The lesson here is simple: If Muslims wish other religions to respect their beliefs and their Holy book, they should lead by example.

Too bad they have all that oil. It seems to me that what we are dealing with in the Middle East are facist and Islam is the medium to convert the masses. I always wondered how the Nazi's could get everyone to buy into their terror, but now I'm witnessing it first hand. Of course liberal America will not face up to this fact and want to make us out to be ugly Americans intruding where we don't belong. Of course our relations with places like Saudi Arabia are ridiculous because they have all that oil.

Wednesday, May 18, 2005

Middle East Hypocrisy

Great atricle in today's New York Times, imagine that. Thomas Friedman writes:

It is hard not to notice two contrasting stories that have run side by side during the past week. One is the story about the violent protests in the Muslim world triggered by a report in Newsweek (which the magazine has now retracted) that U.S. interrogators at Guantánamo Bay desecrated a Koran by throwing it into a toilet. In Afghanistan alone, at least 16 people were killed and more than 100 wounded in anti-American rioting that has been linked to that report. I certainly hope that Newsweek story is incorrect, because it would be outrageous if U.S. interrogators behaved that way.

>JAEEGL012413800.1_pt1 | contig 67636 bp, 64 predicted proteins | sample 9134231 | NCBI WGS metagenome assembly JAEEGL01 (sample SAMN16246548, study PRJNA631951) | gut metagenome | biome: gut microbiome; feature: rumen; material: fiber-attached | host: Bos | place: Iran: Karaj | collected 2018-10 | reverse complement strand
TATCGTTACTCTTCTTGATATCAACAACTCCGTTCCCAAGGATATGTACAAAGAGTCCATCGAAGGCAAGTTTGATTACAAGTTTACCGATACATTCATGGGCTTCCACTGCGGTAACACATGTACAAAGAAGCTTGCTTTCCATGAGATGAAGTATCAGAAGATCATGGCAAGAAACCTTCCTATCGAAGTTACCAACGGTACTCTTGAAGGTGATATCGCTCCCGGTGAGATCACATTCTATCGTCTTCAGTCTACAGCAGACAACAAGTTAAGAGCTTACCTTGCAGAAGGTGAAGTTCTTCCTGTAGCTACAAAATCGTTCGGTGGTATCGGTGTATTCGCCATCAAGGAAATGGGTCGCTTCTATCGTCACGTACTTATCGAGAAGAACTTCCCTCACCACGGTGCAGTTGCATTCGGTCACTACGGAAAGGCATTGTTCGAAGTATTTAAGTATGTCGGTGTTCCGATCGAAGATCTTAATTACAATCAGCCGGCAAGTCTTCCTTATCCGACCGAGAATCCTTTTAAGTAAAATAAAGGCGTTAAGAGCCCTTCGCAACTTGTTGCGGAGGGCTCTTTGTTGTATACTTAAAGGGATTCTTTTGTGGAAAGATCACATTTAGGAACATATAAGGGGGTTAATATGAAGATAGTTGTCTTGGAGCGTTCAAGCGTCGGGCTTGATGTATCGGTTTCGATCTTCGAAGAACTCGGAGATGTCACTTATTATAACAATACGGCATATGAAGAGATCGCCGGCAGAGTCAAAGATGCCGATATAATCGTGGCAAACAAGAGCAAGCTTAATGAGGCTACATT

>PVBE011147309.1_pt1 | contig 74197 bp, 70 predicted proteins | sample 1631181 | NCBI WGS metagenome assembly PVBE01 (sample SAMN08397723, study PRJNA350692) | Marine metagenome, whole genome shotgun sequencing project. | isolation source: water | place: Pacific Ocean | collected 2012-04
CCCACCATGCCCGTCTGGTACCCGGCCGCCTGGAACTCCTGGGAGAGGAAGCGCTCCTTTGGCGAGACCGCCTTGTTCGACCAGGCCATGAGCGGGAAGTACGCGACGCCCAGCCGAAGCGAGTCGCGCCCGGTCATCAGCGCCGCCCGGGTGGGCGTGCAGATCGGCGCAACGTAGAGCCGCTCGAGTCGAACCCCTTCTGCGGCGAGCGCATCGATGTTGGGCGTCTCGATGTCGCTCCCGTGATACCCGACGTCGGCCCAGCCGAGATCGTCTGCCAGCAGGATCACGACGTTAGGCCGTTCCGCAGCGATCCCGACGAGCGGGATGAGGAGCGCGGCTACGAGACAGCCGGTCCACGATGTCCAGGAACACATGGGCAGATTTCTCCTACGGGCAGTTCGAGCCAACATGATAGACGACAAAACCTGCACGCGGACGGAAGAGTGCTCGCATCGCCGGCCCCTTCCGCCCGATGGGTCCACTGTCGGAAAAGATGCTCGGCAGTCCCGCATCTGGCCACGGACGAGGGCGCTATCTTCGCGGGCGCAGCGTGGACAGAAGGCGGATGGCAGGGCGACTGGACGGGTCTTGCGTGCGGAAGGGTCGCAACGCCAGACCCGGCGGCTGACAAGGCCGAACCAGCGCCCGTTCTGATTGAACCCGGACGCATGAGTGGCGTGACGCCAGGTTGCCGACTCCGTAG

That said, though, in the same newspapers one can read the latest reports from Iraq, where Baathist and jihadist suicide bombers have killed 400 Iraqi Muslims in the past month - most of them Shiite and Kurdish civilians shopping in markets, walking in funerals, going to mosques or volunteering to join the police.

Yet these mass murders - this desecration and dismemberment of real Muslims by other Muslims - have not prompted a single protest march anywhere in the Muslim world. And I have not read of a single fatwa issued by any Muslim cleric outside Iraq condemning these indiscriminate mass murders of Iraqi Shiites and Kurds by these jihadist suicide bombers, many of whom, according to a Washington Post report, are coming from Saudi Arabia.

The Muslim world's silence about the real desecration of Iraqis, coupled with its outrage over the alleged desecration of a Koran, highlights what we are up against in trying to stabilize Iraq - as well as the only workable strategy going forward.